Or.1 rule 10 C.P.C - compromise partition preliminary decree - a third party whose properties are involved can implead in the case even after passing of preliminary decree , can also file an appeal against the preliminary /final decree , he need not wait till the stage of Or.21 ,rule 97 of C.P.C. = Syed Mujtaba Alli, S/o. Sri Syed Mohsin Ali.... Petitioner/Pro. Respondent No. D2 Late Nawab Mazharuddin Khan,S/o.Late Nawab Moinuddowla Bahadur(Defendant No.2 in CS.No.7 of 1958) died per L.Rs.Nawab Mohd. Moinuddin Khan,S/o.Late Nawab Mazharuddin Khan and others...Respondents = published in judis.nic.in/judis_andhra/filename=10633

 Or.1 rule 10 C.P.C - compromise partition preliminary decree - a third party whose properties are involved can implead in the case even after passing of preliminary decree , can also file an appeal against the preliminary /final decree , he need not wait till  the stage of Or.21 ,rule 97 of C.P.C. =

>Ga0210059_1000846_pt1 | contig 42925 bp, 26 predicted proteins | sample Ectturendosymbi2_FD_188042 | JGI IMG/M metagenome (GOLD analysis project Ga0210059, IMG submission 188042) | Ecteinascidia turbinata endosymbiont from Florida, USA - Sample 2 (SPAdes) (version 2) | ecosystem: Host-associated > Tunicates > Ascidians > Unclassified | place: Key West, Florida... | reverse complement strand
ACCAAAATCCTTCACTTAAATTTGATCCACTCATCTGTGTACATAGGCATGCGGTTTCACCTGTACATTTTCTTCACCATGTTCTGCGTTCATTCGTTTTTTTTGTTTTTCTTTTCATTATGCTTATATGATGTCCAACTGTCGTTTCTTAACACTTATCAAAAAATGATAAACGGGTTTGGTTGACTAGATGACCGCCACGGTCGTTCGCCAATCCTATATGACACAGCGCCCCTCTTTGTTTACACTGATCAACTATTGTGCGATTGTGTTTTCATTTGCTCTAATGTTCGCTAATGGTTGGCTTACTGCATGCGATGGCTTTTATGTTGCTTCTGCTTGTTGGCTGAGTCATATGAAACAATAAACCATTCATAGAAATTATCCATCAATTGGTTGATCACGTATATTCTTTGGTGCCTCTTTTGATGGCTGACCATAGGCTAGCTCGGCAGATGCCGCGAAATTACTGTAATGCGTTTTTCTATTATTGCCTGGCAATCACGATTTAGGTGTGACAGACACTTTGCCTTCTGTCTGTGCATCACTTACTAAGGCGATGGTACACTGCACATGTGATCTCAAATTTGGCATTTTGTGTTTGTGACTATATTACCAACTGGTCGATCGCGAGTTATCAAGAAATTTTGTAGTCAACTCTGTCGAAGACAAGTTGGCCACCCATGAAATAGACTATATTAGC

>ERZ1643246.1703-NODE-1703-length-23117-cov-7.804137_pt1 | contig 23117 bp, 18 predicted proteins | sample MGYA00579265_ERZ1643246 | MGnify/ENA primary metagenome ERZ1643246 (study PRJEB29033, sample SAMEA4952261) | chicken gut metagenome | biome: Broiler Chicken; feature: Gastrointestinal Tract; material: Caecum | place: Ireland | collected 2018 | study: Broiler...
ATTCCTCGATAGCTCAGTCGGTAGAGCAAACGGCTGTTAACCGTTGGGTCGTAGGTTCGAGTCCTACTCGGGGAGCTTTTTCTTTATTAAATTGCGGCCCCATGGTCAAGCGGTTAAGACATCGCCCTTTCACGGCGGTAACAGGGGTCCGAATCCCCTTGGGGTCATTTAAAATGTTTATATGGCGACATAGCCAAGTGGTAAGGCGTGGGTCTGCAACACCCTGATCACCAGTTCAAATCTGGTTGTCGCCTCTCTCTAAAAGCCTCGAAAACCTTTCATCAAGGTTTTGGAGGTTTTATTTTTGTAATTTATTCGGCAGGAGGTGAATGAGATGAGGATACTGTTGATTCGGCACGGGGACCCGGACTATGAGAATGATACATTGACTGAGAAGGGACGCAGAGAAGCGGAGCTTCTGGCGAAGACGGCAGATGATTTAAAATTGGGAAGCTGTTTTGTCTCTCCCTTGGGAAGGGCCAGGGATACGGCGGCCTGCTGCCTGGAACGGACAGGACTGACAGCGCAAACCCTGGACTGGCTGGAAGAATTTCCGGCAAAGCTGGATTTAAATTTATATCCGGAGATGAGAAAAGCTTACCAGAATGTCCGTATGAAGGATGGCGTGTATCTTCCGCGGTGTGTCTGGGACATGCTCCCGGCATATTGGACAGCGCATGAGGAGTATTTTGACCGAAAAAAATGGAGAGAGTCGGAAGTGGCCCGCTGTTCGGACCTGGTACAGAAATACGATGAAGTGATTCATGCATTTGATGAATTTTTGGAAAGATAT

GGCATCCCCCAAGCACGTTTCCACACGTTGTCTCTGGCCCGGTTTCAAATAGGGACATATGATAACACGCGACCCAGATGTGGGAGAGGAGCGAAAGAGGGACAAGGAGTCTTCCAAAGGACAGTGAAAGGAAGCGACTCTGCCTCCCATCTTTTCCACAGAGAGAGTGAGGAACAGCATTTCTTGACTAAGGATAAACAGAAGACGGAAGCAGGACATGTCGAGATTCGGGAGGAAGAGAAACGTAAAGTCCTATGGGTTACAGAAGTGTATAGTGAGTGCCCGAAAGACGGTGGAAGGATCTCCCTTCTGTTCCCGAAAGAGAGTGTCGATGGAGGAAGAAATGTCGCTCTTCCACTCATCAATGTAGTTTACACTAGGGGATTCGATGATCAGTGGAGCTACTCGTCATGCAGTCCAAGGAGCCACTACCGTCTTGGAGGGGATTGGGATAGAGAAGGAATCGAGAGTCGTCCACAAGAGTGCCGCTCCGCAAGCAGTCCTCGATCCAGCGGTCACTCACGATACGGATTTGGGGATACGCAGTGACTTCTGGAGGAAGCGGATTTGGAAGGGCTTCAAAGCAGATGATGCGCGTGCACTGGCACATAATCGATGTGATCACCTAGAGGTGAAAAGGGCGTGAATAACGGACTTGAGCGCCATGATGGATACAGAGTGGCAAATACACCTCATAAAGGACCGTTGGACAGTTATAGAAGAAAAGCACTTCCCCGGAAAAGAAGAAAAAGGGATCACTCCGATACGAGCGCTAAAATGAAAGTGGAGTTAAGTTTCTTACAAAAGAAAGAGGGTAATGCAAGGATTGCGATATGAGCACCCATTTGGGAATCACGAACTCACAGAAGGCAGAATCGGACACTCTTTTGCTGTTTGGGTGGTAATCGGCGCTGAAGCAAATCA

a suit for partition and separate possession of the
Matruka properties of Paigah Asmanjahi filed by Smt. Sultan Jahan Begum, 
D/o.Moinuddowla Bahadur against Nawab Zahir Yar Jung Bahadur and others. 
 It was  
initially filed before the City Civil Court at Hyderabad but was later
transferred to the High Court.
3. The matter was ultimately compromised and IA.No.126 of 1958 was filed by the
parties under Order XXIII Rule 3 CPC to pass a decree in terms of the
compromise.  On 06.04.1959, a preliminary compromise decree was passed.   
4. In this application, we are concerned with Item No.236 of 'A' schedule to the
said preliminary decree, i.e., Somajiguda Maktha.